How is she weaker? She is vulnerable to her husband when he refuses to understand her womanly heart and when he refuses to show her honor as his equal.

This is the essence of the challenge, and is a universal reality.  Every wife feels this vulnerability no matter the culture.

For this reason, I recommend that a wife word herself this way to her husband based on 1 Peter 3:7: “I need to be strong and independent around you at various levels since I will probably be a widow. I need to handle finances or learn household repairs, or whatever.

"But also, based on what 1 Peter 3:7 says to you as a husband, I have two takeaways for me. One, I need to be stronger because I feel weaker at times when you overlook my womanly heart and needs. This burdens me and de-energizes me. When I brace myself at those moments, please do not see that as my attempt to make you feel weaker or to shame you but as my belief that I need to be less vulnerable when you do not appear to understand me. When I confront you about not appearing to understand my vulnerabilities as a woman, please know that this is my attempt to get you to understand me, not put you down for failing to understand me.

"Two, I need to be more independent in the sense of finding my identity in God’s view of me, not your view of me. If you fail to honor me as an equal, as Peter instructs you to do, I still must find my worth as your equal from God’s image of me. My image of myself must rest on God’s image of me, not you. That puts way too much pressure on you. That’s unfair to you, though do know your opinion matters more to me than you can ever imagine. Even so, if I point out my need to be honored as an equal, I have no intentions of dishonoring you. That would be a double standard. It is wrong for me to expect you to honor me while I dishonor you!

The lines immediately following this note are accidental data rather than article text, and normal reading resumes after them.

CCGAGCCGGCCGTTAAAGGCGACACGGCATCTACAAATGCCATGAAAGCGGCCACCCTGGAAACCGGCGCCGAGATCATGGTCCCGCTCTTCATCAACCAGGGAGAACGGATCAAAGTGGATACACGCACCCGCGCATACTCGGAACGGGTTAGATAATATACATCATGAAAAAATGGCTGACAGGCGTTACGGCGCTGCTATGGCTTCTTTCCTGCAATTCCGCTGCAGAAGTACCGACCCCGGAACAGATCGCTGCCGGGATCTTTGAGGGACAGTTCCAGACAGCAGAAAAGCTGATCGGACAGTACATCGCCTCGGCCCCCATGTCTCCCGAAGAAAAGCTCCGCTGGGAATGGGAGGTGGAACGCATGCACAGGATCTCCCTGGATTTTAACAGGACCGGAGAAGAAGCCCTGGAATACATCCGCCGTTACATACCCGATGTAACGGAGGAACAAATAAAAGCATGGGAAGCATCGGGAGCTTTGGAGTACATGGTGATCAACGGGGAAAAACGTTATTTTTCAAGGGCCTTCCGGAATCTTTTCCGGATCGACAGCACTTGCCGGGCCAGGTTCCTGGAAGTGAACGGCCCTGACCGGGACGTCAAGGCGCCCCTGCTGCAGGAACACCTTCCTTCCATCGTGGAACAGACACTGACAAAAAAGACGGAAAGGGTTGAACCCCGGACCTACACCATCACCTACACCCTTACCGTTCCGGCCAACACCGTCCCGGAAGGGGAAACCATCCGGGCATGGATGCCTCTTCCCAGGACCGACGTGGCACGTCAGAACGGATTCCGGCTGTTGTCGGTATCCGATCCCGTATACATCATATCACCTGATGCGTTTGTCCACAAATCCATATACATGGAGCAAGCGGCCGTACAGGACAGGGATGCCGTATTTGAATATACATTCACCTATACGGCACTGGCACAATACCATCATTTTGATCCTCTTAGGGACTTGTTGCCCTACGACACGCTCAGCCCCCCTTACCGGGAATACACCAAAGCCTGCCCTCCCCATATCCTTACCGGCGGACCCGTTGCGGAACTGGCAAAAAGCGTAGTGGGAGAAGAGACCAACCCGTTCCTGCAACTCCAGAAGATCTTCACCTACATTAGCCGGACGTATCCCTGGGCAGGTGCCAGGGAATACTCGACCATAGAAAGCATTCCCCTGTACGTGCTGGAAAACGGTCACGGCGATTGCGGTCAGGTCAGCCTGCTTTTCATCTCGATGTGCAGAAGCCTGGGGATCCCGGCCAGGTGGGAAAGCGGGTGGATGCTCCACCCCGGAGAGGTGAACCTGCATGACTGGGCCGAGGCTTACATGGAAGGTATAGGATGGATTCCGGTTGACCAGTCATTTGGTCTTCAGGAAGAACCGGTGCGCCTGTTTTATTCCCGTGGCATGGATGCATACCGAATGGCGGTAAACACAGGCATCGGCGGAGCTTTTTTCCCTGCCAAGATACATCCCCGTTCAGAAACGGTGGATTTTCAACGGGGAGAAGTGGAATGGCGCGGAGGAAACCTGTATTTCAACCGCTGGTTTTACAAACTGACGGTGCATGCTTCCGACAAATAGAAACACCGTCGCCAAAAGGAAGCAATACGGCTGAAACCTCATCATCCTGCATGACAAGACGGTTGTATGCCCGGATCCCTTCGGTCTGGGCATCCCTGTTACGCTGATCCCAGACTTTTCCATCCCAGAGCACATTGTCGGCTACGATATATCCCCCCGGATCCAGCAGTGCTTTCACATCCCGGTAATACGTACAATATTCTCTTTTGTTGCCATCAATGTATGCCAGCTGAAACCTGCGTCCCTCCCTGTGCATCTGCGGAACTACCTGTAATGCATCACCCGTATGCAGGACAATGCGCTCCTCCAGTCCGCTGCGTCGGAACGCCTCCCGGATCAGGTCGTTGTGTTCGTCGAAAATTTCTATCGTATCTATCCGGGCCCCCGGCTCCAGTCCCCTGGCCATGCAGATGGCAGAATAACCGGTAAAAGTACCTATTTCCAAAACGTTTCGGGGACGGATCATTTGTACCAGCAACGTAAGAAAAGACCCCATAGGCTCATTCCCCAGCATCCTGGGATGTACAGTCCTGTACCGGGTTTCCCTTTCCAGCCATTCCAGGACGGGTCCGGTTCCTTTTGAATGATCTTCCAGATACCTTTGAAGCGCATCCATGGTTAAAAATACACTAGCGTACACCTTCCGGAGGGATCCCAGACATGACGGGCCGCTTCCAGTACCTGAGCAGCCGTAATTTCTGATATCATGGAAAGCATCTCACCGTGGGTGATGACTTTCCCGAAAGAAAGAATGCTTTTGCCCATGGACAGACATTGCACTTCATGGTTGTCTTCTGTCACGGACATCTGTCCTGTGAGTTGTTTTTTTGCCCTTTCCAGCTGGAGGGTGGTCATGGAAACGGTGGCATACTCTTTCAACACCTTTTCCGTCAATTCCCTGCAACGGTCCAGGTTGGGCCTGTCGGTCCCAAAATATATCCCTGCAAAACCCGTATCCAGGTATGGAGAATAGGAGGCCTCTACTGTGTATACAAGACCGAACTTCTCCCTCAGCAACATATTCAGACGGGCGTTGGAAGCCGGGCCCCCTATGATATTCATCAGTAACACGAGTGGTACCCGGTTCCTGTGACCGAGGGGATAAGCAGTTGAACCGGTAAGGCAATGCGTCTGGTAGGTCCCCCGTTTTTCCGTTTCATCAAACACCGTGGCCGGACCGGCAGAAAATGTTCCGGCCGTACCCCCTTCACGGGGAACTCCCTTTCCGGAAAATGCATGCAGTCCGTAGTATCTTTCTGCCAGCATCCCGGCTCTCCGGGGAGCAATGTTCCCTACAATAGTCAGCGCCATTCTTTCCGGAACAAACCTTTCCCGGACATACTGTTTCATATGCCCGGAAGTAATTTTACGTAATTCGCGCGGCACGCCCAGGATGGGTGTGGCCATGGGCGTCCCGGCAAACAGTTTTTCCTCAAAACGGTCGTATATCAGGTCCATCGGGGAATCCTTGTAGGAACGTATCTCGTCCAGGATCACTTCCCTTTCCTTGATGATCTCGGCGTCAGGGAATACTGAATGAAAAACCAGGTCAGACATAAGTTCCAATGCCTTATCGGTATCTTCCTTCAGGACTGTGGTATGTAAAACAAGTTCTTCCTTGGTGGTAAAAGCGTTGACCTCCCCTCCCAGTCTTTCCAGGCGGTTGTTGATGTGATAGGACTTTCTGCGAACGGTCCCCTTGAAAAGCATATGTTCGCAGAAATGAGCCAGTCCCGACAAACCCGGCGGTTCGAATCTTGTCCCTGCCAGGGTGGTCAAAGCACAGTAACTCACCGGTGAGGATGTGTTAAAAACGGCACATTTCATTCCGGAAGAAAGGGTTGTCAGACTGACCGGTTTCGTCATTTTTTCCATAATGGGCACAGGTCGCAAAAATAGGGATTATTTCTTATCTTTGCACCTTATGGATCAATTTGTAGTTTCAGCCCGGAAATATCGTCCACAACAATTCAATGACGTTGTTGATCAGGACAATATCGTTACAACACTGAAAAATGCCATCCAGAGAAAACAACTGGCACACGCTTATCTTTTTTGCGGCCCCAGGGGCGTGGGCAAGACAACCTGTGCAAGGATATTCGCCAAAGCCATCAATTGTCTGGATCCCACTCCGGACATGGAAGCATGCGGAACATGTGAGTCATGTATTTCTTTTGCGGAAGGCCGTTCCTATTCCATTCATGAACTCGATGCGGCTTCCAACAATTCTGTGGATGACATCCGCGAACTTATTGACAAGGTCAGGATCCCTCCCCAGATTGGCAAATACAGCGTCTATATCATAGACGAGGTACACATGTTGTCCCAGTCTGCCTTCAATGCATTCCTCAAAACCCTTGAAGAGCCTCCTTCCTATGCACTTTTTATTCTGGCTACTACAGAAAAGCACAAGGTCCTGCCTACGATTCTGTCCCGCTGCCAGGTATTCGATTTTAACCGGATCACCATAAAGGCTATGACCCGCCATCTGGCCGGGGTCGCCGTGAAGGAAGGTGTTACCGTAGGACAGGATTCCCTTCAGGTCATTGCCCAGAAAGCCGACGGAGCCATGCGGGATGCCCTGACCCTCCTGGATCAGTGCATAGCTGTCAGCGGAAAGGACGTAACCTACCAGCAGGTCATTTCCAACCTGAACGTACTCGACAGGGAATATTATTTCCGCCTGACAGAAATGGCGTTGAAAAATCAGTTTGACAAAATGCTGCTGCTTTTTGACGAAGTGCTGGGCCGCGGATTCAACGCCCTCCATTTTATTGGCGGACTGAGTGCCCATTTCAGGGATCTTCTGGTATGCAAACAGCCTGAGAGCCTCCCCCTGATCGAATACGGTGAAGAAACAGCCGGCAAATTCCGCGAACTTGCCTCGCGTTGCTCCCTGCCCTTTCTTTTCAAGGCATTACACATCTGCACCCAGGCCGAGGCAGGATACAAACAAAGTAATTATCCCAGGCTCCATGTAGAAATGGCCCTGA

"Bottom line, when I talk about being stronger and more independent, I hope you understand that my meaning revolves around 1 Peter 3:7. I am seeking to be less vulnerable, though I will always feel a bit weak when you do not understand my womanly heart, according to God’s Word. And, I am seeking to focus on being a fellow heir of the grace of God and appropriate God’s image and honor of me more than your image and honor of me. I certainly welcome your prayers for me on this. Does this make sense?"

Are All Wives So Noble?

Are all wives so virtuous? Unfortunately, some wives are sending a different message: “I am strong and independent in this marriage because I am smarter and better than you. I will be in control and call the shots because my way is the right way.”

For instance, the wife described by the husband who e-mailed me in part 1 was communicating to her husband: "I am in charge of my finances. What I have earned is mine. And, half of what is yours is mine. As the man you must be the primary protector and provider. Half belongs to me. So, I have set up a separate financial account. I have a right to be strong and independent. And, by the way, quit asking me where I am going. I am not your employee. And, disengage from my kids. You don’t know how to parent my children.”

I don’t know if this was the message his wife intended to communicate. But this is not the way to be understood as a woman and to prove equality with a husband. This only sends the message, “I intend to treat you unjustly and dishonor you in the process.”

Does Anyone Care about the Double Standard?

But one wonders how many would be bothered by her sentiments?

Yet, what if he said such things? He’d be verbally lynched. He’d be labeled emotionally and verbally abusive. He’d be described as treating his wife as a doormat and forcing her to walk on eggshells. He’d be seen as a potential wife beater.


A double standard.

-Dr. E

Emerson Eggerichs, Ph.D.
Author, Speaker, Pastor

Questions to Consider

  1. Why is it discouraging to young men to hear society’s message that women are the favored species? Do you think it’s because they want to be the favored species, or is it something else?
  2. How can a husband misinterpret his goodwilled wife’s message of “I am strong and independent” as actually saying to him, “I don’t need you”?
  3. What did the apostle Peter mean when he wrote that the wife is “someone weaker, since she is a woman”? How have you seen this verse get misinterpreted and taken out of context?
  4. As a wife, could you communicate to your husband in the way Emerson presented above, using 1 Peter 3:7? Why or why not? As a husband, what would your reaction be to hearing your wife say something like that to you?